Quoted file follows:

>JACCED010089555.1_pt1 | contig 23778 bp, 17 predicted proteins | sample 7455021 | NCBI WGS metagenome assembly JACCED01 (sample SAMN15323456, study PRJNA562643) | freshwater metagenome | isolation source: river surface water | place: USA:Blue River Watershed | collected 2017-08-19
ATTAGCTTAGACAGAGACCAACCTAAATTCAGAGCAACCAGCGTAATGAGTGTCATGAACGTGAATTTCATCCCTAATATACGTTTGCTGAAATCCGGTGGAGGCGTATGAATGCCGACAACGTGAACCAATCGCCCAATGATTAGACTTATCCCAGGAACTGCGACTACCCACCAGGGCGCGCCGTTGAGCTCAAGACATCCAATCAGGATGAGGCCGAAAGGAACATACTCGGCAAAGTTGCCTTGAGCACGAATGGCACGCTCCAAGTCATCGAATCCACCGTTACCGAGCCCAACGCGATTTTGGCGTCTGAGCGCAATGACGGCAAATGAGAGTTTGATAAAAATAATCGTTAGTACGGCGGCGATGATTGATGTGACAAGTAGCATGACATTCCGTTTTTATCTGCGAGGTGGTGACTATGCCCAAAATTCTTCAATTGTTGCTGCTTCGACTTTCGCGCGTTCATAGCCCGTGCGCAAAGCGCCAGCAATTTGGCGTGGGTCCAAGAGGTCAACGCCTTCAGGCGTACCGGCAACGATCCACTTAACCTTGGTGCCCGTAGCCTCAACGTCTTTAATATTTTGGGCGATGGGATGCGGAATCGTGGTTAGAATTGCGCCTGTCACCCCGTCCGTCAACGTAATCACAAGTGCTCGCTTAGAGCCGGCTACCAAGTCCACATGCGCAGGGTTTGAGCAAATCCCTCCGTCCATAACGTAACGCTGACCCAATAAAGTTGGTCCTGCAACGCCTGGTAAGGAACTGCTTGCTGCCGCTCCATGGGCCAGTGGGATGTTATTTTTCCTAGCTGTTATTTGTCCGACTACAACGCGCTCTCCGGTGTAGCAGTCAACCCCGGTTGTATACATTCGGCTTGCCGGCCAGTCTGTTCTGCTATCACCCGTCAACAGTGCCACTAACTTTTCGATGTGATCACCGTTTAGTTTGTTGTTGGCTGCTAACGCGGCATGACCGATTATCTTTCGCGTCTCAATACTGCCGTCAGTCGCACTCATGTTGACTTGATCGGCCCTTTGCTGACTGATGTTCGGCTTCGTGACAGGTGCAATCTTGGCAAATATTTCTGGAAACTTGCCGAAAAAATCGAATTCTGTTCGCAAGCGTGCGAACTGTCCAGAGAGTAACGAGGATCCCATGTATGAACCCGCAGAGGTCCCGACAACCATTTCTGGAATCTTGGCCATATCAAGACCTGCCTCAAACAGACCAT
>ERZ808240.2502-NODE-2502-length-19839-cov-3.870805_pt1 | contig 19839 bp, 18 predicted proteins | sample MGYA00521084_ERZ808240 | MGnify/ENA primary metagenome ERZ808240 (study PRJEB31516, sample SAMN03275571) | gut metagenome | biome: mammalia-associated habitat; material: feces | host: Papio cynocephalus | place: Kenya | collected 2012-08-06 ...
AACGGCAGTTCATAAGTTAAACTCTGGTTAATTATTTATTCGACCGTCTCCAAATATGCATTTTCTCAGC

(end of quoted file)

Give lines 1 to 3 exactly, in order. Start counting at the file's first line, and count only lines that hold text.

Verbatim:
>JACCED010089555.1_pt1 | contig 23778 bp, 17 predicted proteins | sample 7455021 | NCBI WGS metagenome assembly JACCED01 (sample SAMN15323456, study PRJNA562643) | freshwater metagenome | isolation source: river surface water | place: USA:Blue River Watershed | collected 2017-08-19
ATTAGCTTAGACAGAGACCAACCTAAATTCAGAGCAACCAGCGTAATGAGTGTCATGAACGTGAATTTCATCCCTAATATACGTTTGCTGAAATCCGGTGGAGGCGTATGAATGCCGACAACGTGAACCAATCGCCCAATGATTAGACTTATCCCAGGAACTGCGACTACCCACCAGGGCGCGCCGTTGAGCTCAAGACATCCAATCAGGATGAGGCCGAAAGGAACATACTCGGCAAAGTTGCCTTGAGCACGAATGGCACGCTCCAAGTCATCGAATCCACCGTTACCGAGCCCAACGCGATTTTGGCGTCTGAGCGCAATGACGGCAAATGAGAGTTTGATAAAAATAATCGTTAGTACGGCGGCGATGATTGATGTGACAAGTAGCATGACATTCCGTTTTTATCTGCGAGGTGGTGACTATGCCCAAAATTCTTCAATTGTTGCTGCTTCGACTTTCGCGCGTTCATAGCCCGTGCGCAAAGCGCCAGCAATTTGGCGTGGGTCCAAGAGGTCAACGCCTTCAGGCGTACCGGCAACGATCCACTTAACCTTGGTGCCCGTAGCCTCAACGTCTTTAATATTTTGGGCGATGGGATGCGGAATCGTGGTTAGAATTGCGCCTGTCACCCCGTCCGTCAACGTAATCACAAGTGCTCGCTTAGAGCCGGCTACCAAGTCCACATGCGCAGGGTTTGAGCAAATCCCTCCGTCCATAACGTAACGCTGACCCAATAAAGTTGGTCCTGCAACGCCTGGTAAGGAACTGCTTGCTGCCGCTCCATGGGCCAGTGGGATGTTATTTTTCCTAGCTGTTATTTGTCCGACTACAACGCGCTCTCCGGTGTAGCAGTCAACCCCGGTTGTATACATTCGGCTTGCCGGCCAGTCTGTTCTGCTATCACCCGTCAACAGTGCCACTAACTTTTCGATGTGATCACCGTTTAGTTTGTTGTTGGCTGCTAACGCGGCATGACCGATTATCTTTCGCGTCTCAATACTGCCGTCAGTCGCACTCATGTTGACTTGATCGGCCCTTTGCTGACTGATGTTCGGCTTCGTGACAGGTGCAATCTTGGCAAATATTTCTGGAAACTTGCCGAAAAAATCGAATTCTGTTCGCAAGCGTGCGAACTGTCCAGAGAGTAACGAGGATCCCATGTATGAACCCGCAGAGGTCCCGACAACCATTTCTGGAATCTTGGCCATATCAAGACCTGCCTCAAACAGACCAT
>ERZ808240.2502-NODE-2502-length-19839-cov-3.870805_pt1 | contig 19839 bp, 18 predicted proteins | sample MGYA00521084_ERZ808240 | MGnify/ENA primary metagenome ERZ808240 (study PRJEB31516, sample SAMN03275571) | gut metagenome | biome: mammalia-associated habitat; material: feces | host: Papio cynocephalus | place: Kenya | collected 2012-08-06 ...